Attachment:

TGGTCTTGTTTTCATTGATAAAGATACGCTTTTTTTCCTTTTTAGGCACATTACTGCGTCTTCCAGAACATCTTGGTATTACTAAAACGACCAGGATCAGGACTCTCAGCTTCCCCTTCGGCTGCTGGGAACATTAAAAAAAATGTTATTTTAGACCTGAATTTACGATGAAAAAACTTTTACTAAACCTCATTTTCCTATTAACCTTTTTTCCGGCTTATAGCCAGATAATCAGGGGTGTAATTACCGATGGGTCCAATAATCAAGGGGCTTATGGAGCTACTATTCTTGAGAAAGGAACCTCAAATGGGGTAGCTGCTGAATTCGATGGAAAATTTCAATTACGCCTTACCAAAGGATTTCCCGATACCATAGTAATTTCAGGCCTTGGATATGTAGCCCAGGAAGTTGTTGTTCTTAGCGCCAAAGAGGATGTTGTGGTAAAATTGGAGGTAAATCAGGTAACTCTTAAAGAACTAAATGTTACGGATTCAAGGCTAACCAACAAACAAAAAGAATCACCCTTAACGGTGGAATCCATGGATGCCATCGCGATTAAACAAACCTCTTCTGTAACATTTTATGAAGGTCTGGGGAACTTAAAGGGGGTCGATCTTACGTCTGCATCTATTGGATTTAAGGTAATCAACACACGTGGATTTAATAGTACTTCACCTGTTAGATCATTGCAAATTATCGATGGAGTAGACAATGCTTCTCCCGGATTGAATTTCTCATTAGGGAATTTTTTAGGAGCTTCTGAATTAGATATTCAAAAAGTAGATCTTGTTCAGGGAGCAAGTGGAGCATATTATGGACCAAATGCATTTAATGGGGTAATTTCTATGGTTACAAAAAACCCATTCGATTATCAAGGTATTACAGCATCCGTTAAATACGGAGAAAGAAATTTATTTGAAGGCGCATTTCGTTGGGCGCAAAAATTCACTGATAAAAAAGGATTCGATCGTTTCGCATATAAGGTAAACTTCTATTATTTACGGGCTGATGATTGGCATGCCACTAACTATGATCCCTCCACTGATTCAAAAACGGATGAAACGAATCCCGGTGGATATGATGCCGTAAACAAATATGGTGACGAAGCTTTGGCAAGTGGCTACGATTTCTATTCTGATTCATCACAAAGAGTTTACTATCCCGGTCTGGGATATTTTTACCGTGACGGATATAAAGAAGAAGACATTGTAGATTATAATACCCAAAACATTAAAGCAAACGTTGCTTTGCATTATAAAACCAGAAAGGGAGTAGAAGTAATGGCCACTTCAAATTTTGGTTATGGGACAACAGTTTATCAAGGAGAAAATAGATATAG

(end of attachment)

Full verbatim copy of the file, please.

TGGTCTTGTTTTCATTGATAAAGATACGCTTTTTTTCCTTTTTAGGCACATTACTGCGTCTTCCAGAACATCTTGGTATTACTAAAACGACCAGGATCAGGACTCTCAGCTTCCCCTTCGGCTGCTGGGAACATTAAAAAAAATGTTATTTTAGACCTGAATTTACGATGAAAAAACTTTTACTAAACCTCATTTTCCTATTAACCTTTTTTCCGGCTTATAGCCAGATAATCAGGGGTGTAATTACCGATGGGTCCAATAATCAAGGGGCTTATGGAGCTACTATTCTTGAGAAAGGAACCTCAAATGGGGTAGCTGCTGAATTCGATGGAAAATTTCAATTACGCCTTACCAAAGGATTTCCCGATACCATAGTAATTTCAGGCCTTGGATATGTAGCCCAGGAAGTTGTTGTTCTTAGCGCCAAAGAGGATGTTGTGGTAAAATTGGAGGTAAATCAGGTAACTCTTAAAGAACTAAATGTTACGGATTCAAGGCTAACCAACAAACAAAAAGAATCACCCTTAACGGTGGAATCCATGGATGCCATCGCGATTAAACAAACCTCTTCTGTAACATTTTATGAAGGTCTGGGGAACTTAAAGGGGGTCGATCTTACGTCTGCATCTATTGGATTTAAGGTAATCAACACACGTGGATTTAATAGTACTTCACCTGTTAGATCATTGCAAATTATCGATGGAGTAGACAATGCTTCTCCCGGATTGAATTTCTCATTAGGGAATTTTTTAGGAGCTTCTGAATTAGATATTCAAAAAGTAGATCTTGTTCAGGGAGCAAGTGGAGCATATTATGGACCAAATGCATTTAATGGGGTAATTTCTATGGTTACAAAAAACCCATTCGATTATCAAGGTATTACAGCATCCGTTAAATACGGAGAAAGAAATTTATTTGAAGGCGCATTTCGTTGGGCGCAAAAATTCACTGATAAAAAAGGATTCGATCGTTTCGCATATAAGGTAAACTTCTATTATTTACGGGCTGATGATTGGCATGCCACTAACTATGATCCCTCCACTGATTCAAAAACGGATGAAACGAATCCCGGTGGATATGATGCCGTAAACAAATATGGTGACGAAGCTTTGGCAAGTGGCTACGATTTCTATTCTGATTCATCACAAAGAGTTTACTATCCCGGTCTGGGATATTTTTACCGTGACGGATATAAAGAAGAAGACATTGTAGATTATAATACCCAAAACATTAAAGCAAACGTTGCTTTGCATTATAAAACCAGAAAGGGAGTAGAAGTAATGGCCACTTCAAATTTTGGTTATGGGACAACAGTTTATCAAGGAGAAAATAGATATAG